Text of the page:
By LA Weekly
By Henry Rollins
By Weekly Photographers
By Shea Serrano
By Nate "Igor" Smith
By Dan Weiss
By Erica E. Phillips
By Kai Flanders
There’s a nice selection of local talent in the clubs this week. Take Friday: Over at Il Moro you can catch Peter Erskine’s Lounge Art Ensemble, a virtuosic mix of his drums meshing with Bob Sheppard’s reeds and Dave Carpenter’s bass. Or out in Sierra Madre the idiosyncratic Bobby Bradford Mo’tet are back for their monthly gig at the Café 322 on Friday. Or pop by Jax in downtown Glendale for tenor Benn Clatworthy. Clatworthy can get down and loose or be tight and right in there ... and he can go way out, too. An intense, personal, brilliant player — and rooms don’t get much more intimate than Jax. The Café Metropol comes damn close, though: The patrons listen here, and the food is actually good for you. On Friday they’ve got pianist Chris Dundas with drummer Alex Cline, guitarist Ken Rosser, saxist Farzin Farhadi and bassist Nick Rosen. And then on Saturday Rosen brings his own group, which includes Jesse Sharps on bassoon/accordion/bass clarinet and Miguel Atwood-Ferguson on viola/piano, plus reedman Katisse Buckingham on woodwinds and drummer Tony Austin. Will be interesting.
L.A.’s own Brazilian songstress Katia Moraes is at La Ve Lee on Saturday. She’s an excellent Brazilian singer, in every Brazilian genre, and a terrific live performer, with a confidence and breezy charisma you don’t always see behind the microphone. On Sunday at the Lighthouse (from 11 a.m.), drummer Gerry Gibbs is joined by amazing singer Dwight Trible; that night at Charlie O’s, saxist Charles Owens will blow that wild, soulful horn of his, taking chances, playing the blues, looking deep inside and over the edge. His band this time includes bassist Henry Franklin and cymbal-crashing drummer Alphonse Mouzon. And trumpeter Elliott Caine is at Jax on Wednesday, his Lee Morgan–soaked sound running through some great post-bop and grooving material. He’s got tenor Chuck Manning on board for this one, and it’ll be nice to see how they play off each other’s runs. (This same band is playing Saturday June 14, 7-9 p.m., at the Farnsworth Bowl in Altadena’s Farnsworth Park, 568 Mount Curve Ave., off of Lake Avenue; call 626-798-6335.)
Pianist Brad Mehldau is one of those rarities: a jazz pianist who seems to have crossed over to a larger audience on his own terms. Thus you can see his exquisite trio at the El Rey Theater on Sunday. Funny how his rendition of “Blackbird” still resonates clearly round the skull all these years later (from way back on Art of the Trio, Vol. 1). So if you dig Bill Evans at all, you’ll be all over Mehldau. If you’re in a hard-bop space, then pianist Cedar Walton finishes up his Jazz Bakery stand on Friday, and his quartet includes drummer Lewis Nash and very fine alto Vincent Herring. There’s also some great big band action this week, including the Gary Urwin Big Band (with Bill Watrous, Pete Christlieb and Carl Saunders) at Charlie O’s and the newer Winston Byrd/Clayton Cameron Big Band at the Pasadena Jazz Institute, both, alas, on Monday. Then, on Wednesday, the excellent Buddy Collette Big Band (with Ernie Andrews) plays at Catalina.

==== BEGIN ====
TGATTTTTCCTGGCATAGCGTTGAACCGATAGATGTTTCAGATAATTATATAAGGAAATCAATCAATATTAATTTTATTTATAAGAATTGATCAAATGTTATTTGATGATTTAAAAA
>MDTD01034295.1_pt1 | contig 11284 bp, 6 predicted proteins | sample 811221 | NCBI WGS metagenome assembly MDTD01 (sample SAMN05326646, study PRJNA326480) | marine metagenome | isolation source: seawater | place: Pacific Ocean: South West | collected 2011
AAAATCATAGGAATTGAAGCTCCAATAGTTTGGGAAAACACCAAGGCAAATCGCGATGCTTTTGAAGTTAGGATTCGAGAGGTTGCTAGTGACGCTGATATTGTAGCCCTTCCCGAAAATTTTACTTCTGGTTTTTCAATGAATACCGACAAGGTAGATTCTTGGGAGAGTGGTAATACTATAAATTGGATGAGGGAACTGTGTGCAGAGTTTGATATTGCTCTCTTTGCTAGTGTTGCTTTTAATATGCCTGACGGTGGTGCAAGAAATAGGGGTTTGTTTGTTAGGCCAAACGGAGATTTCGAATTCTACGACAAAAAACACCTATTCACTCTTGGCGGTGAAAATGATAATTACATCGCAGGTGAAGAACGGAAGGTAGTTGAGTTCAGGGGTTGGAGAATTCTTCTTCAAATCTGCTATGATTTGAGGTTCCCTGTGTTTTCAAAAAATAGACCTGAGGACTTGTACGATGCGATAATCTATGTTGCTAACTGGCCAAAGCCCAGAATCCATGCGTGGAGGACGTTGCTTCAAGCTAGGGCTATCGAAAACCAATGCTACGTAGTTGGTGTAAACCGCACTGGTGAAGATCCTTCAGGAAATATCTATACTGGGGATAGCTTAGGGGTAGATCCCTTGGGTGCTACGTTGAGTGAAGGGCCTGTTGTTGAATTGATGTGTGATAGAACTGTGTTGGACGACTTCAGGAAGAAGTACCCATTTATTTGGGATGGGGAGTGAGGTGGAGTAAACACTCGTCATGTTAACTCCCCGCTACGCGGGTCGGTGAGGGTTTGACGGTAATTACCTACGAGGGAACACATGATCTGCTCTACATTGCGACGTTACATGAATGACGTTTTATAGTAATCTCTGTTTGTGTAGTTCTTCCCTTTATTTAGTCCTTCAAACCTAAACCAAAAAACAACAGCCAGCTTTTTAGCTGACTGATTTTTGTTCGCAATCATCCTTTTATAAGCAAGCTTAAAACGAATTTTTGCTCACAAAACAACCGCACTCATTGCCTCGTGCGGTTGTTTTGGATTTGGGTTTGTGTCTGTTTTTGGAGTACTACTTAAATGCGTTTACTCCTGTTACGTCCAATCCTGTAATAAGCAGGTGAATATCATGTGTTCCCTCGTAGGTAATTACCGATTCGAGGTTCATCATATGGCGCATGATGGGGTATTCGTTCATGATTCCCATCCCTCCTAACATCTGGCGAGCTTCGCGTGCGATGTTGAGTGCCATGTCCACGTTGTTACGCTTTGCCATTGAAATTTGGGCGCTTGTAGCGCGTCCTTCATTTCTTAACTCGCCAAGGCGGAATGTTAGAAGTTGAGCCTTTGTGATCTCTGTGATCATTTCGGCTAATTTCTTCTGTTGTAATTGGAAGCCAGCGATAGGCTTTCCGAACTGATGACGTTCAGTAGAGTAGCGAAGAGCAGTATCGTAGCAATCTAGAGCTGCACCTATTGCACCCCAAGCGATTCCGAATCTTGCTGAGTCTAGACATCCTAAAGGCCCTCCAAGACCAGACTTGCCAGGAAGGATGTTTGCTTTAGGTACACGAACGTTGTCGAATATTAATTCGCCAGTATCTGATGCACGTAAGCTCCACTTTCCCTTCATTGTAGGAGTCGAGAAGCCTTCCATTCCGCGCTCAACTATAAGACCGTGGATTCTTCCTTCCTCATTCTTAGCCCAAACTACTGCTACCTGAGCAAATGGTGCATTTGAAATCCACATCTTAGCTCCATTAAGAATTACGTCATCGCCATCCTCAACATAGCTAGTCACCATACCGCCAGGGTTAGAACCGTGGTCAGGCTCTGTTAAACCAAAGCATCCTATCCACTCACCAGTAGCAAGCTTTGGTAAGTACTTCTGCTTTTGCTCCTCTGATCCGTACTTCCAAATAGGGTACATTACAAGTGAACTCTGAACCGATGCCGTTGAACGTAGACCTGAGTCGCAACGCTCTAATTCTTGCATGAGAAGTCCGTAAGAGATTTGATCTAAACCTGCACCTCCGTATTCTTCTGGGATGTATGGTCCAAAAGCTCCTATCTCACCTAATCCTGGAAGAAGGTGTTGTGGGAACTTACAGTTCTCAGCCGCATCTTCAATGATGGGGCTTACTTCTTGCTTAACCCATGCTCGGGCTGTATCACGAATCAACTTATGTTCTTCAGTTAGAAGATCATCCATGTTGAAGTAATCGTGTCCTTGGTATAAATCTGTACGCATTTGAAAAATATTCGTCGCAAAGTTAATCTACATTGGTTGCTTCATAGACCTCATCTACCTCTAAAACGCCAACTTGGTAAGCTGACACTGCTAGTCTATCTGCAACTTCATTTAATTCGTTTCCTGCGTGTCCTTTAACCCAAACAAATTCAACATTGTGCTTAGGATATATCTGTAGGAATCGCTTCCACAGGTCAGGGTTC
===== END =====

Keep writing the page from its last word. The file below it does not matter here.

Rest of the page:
And there’s a very special Tribute to John and Alice Coltrane with saxist Azar Lawrence and the brilliant pianist Nate Morgan, bassist Jeff Littleton, drummer Roy McCurdy, and guests (so far) Ravi and Oran Coltrane and Bennie Maupin. The vibe will be otherworldly at this thing, spiritual and celebratory, even ecstatic. It’s happening at the Coltrane Estate in Woodland Hills, 7 p.m.-midnight on Saturday. Tickets for this Coltrane Foundation fundraiser are not cheap; call (818) 226-9991 for details. And we’ve mourned the sudden passing of Mal Sands in these pages before, but his beloved Vibe Summit (XV!) lives on, this Sunday, 3:30-7:30 p.m. Union Hall is being remodeled, so the haps this year will be at the jazz-friendly First Lutheran Church, 1300 E. Colorado St., Glendale. Among the couple dozen vibists scheduled are Terry Gibbs, Emil Richards, Bob Leatherbarrow, Nick Mancini, Joe Locatelli and Onaje Murray, with other musicians sitting in. Food and beverages available. Call (310) 216-9100 for details.
And ending with a little celluloid news: Sponto Gallery in Venice (7 Dudley Ave, Venice, 310-306-7330) finishes its free series of jazz films on Monday with a night of Avant to Jazz, including heavies Cecil Taylor, Ornette Coleman and Sun Ra, while the excellent Jack Sheldon documentary Trying To Get Good continues its run at the Westwood Crest Theater (1282 Westwood Blvd., south of Wilshire; validated parking on Glendon). Take a break from YouTube.
Finally, better dig out that ol’ bass clarinet (in the closet there, behind the sitar), because Thursday is Eric Dolphy Day. That’s right, it’s official. Somehow the indefatigable Phil Ranelin got both the city and county of Los Angeles to declare it so, on what would have been Dolphy’s 80th birthday. There’ll be a plaque in Leimert Park and everything. And of course Ranelin’s gig at the Crowne Plaza (5985 W. Century Blvd., L.A.; 310-642-7500) that night is all about Eric. (But they really should have a parade. An Eric Dolphy Day Parade would just be the coolest thing.)
(Brick can be reached at firstname.lastname@example.org.)
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